With Valentine’s Day right around the corner, there's a lot of pressure to make plans and focus on “love.” However, I see love as such an obscure concept. We say “I love you” to friends and family every day, but suddenly it means something completely different when said to a significant other.
In the movies, there is this point when the character is so overcome with emotion that the three little words just slip out. Media make it look so easy to find love, like it is right around every corner. Yet, on a college campus, you look around and see relationships broken or filled with drama and scandal.
How can something so seemingly beautiful bring on such tumultuous feelings? I believe love is not just something you feel one day like a strike of lightning, but a decision made between two people to carry out acts of love for each other which eventually develops into an overwhelming chemical emotion.
In a Ted Talk, biologist Dawn Maslar talks about the chemical neurotransmitters in the brain that can cause someone to feel amorous and obsessive. She describes her thinking as a shift away from the idea that love is complete biochemistry and toward an idea given to her by her grandmother.
Maslar’s grandma asserted that women can have sex and fall in love, but men do not fall in love that way. Maslar goes on to explore the idea that men are in love when they make the decision to commit and backs it through studies showing the effects of the neurotransmitters vasopressin, testosterone and oxytocin in men and women.
Oxytocin, the neurotransmitter in charge of bonding, skyrockets for women after having sex and can create the feeling of being in love. In men, testosterone and oxytocin have an unbalanced relationship, allowing testosterone to offset the effects of oxytocin. Several studies showed that single men have much higher levels of testosterone than both men in relationships and married men. Lower testosterone equals higher oxytocin and feelings of a bond of love. This all goes to show that commitment can be the tipping point for men and not for women. Even though Maslar says women may feel bonded and even obsessed after sex, I do not consider this true love without actions.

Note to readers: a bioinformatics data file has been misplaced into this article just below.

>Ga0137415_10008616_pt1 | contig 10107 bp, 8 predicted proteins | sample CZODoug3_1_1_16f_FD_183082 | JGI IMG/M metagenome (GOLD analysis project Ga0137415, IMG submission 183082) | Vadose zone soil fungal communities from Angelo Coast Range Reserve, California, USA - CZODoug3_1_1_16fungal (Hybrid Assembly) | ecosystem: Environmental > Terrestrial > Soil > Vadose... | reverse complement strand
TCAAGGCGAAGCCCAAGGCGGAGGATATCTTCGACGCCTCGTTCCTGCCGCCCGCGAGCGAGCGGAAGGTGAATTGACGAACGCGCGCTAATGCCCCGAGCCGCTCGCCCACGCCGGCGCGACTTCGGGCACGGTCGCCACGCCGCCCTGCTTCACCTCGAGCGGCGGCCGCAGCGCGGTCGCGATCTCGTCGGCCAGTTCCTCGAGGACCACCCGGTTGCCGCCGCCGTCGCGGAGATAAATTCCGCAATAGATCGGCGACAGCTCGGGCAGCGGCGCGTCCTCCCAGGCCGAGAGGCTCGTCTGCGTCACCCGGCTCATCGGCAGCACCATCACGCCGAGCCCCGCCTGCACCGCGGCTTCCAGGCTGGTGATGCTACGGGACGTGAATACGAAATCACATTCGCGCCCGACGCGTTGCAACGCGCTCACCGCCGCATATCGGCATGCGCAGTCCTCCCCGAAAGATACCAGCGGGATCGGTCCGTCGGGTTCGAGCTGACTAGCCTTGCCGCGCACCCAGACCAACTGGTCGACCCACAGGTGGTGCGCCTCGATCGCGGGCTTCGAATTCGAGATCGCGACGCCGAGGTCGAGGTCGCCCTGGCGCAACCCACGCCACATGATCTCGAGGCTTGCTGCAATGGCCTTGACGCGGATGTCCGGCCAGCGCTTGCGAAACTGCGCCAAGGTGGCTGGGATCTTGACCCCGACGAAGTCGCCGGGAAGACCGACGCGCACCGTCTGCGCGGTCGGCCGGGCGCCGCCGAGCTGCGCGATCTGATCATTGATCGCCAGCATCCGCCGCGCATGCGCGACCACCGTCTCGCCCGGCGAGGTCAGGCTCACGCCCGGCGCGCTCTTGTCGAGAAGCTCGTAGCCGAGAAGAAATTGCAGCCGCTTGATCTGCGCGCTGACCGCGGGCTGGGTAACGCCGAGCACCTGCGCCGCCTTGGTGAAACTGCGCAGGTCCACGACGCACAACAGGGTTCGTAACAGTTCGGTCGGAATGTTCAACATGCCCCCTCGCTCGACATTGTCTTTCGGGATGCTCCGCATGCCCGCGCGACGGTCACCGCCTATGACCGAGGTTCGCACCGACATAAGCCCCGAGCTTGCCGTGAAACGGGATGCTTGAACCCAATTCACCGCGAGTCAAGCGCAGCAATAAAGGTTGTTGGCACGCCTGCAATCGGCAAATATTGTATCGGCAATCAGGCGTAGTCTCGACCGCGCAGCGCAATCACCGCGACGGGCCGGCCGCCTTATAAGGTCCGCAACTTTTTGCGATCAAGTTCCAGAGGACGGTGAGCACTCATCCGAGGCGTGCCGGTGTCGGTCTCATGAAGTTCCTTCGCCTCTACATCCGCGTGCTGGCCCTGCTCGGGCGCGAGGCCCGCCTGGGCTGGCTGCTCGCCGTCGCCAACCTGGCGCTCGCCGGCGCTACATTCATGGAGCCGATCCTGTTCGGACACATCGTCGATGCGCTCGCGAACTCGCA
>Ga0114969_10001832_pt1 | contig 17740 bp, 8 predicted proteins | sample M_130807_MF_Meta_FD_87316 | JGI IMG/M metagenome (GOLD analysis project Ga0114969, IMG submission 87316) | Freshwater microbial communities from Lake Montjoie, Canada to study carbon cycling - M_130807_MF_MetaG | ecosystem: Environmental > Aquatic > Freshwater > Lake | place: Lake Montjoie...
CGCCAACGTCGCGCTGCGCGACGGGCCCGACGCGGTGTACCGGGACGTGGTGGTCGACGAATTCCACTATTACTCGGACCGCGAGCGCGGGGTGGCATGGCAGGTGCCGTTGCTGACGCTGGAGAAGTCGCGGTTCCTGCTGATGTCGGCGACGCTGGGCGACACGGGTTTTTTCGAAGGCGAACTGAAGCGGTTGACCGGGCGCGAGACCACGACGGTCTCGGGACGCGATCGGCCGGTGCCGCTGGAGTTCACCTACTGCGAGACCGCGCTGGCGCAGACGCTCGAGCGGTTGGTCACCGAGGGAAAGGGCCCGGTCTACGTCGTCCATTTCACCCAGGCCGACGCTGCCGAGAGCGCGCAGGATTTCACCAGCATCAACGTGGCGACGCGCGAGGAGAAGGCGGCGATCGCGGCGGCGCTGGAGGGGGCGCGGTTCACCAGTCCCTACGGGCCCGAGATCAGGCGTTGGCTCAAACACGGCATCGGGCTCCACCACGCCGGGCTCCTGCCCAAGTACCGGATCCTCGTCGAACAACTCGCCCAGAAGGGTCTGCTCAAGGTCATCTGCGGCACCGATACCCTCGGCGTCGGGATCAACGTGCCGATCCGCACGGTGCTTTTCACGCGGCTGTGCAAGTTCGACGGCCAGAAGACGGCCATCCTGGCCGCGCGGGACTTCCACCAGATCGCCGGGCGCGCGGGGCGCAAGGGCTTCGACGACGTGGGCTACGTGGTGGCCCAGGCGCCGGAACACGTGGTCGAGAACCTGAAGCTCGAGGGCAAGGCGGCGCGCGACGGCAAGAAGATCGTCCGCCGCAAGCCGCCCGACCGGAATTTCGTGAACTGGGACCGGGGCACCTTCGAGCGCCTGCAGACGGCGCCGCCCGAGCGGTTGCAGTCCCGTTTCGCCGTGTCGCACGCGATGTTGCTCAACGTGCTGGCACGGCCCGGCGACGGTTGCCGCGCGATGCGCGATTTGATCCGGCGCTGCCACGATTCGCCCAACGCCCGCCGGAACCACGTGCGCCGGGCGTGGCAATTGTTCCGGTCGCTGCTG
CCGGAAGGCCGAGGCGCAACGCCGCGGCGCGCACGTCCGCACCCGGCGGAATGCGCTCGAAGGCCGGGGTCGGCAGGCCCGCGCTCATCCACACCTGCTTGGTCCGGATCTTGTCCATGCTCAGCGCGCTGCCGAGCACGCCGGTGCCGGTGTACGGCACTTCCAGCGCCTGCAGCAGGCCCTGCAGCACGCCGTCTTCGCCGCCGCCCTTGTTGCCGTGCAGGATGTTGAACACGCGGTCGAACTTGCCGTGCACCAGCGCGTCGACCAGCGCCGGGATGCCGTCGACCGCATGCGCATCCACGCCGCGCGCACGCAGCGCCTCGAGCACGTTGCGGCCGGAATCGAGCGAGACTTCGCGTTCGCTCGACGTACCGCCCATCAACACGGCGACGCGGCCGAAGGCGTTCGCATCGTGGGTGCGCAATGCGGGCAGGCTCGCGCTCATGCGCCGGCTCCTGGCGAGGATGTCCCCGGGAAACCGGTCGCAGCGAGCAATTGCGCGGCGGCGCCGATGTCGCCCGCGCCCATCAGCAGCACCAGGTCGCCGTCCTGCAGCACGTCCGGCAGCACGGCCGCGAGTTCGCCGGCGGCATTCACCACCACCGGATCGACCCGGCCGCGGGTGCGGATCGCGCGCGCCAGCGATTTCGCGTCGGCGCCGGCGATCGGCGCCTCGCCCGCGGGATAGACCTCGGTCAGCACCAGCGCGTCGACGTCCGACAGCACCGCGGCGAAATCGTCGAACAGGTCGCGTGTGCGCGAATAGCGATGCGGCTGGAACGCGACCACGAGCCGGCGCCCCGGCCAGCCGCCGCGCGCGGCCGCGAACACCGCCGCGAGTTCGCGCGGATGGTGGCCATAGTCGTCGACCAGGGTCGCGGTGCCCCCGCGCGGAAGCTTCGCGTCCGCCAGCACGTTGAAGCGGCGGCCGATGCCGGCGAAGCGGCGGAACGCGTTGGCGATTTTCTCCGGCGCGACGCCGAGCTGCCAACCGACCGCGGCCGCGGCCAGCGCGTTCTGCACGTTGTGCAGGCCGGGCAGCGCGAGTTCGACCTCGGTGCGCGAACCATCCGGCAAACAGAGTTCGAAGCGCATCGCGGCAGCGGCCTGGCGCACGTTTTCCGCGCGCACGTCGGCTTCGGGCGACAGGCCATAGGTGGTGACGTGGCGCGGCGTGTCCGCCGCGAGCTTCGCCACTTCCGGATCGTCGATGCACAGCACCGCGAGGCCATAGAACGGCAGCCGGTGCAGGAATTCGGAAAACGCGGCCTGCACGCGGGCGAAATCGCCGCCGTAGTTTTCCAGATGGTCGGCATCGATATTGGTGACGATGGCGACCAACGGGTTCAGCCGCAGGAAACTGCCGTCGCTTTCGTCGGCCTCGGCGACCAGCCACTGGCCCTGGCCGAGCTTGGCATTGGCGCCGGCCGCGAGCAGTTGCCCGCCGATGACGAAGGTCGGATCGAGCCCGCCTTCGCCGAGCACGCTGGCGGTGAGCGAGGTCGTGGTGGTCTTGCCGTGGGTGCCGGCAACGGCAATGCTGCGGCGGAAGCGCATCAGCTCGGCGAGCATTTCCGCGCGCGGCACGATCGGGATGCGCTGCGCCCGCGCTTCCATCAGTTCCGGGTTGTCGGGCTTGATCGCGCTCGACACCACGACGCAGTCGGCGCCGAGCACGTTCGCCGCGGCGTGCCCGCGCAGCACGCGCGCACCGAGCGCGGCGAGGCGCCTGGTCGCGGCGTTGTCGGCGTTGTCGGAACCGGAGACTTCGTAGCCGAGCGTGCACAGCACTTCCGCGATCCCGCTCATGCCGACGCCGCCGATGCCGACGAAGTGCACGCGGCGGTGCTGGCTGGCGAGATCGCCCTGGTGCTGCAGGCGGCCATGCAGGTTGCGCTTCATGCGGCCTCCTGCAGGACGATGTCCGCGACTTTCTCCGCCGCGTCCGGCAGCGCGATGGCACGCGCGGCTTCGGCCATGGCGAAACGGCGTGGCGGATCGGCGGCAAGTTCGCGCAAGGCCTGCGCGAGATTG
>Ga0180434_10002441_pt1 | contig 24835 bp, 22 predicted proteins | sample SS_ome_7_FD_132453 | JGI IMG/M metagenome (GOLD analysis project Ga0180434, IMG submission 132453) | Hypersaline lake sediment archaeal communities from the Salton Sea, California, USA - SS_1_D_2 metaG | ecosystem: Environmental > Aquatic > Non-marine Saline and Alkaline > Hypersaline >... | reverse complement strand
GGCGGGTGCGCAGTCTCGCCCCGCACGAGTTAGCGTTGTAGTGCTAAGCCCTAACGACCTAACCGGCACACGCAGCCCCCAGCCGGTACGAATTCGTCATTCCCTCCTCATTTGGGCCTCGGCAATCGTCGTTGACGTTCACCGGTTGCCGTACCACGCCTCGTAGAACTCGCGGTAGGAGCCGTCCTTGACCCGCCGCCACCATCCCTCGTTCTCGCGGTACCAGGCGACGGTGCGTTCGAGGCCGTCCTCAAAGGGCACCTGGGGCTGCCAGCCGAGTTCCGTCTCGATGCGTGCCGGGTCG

Love is a committed decision. Even when it doesn’t concern sex or dating, we choose who we want to love. I show my love for my roommates by washing the dishes and taking out the trash when I see it’s full. If I didn’t love them, I wouldn’t care about making their lives easier and choosing to be there for them.
When you believe someone loves you because they say they feel love for you without any evidence, it is not really love. If you cheat on someone, you don’t love them. Love fails all the time, and it is because people choose to act in love for the things they want and not out of love for others.
The concept of love can also be tainted by the amount of times we say the words, “I love you.” It is common to say this when someone does something nice, says something funny or gives you a compliment. We don’t really mean that we love this person even though we may be fond of them. Our ideas of love become so skewed if we hear “I love you” all the time, it loses significance.
Our culture finds people seeking love in the wrong ways. We were obviously meant to love, evident by the physical chemicals in our bodies that are specifically tailored to create euphoric feelings. Sadly, heartbreak seems to be more common than love because we are chasing feelings rather than actions.
On Valentine’s Day, it is in your best interest to give love to those around you but not fall into the trap of “loving” someone because of physical intimacy or pure desire for a relationship.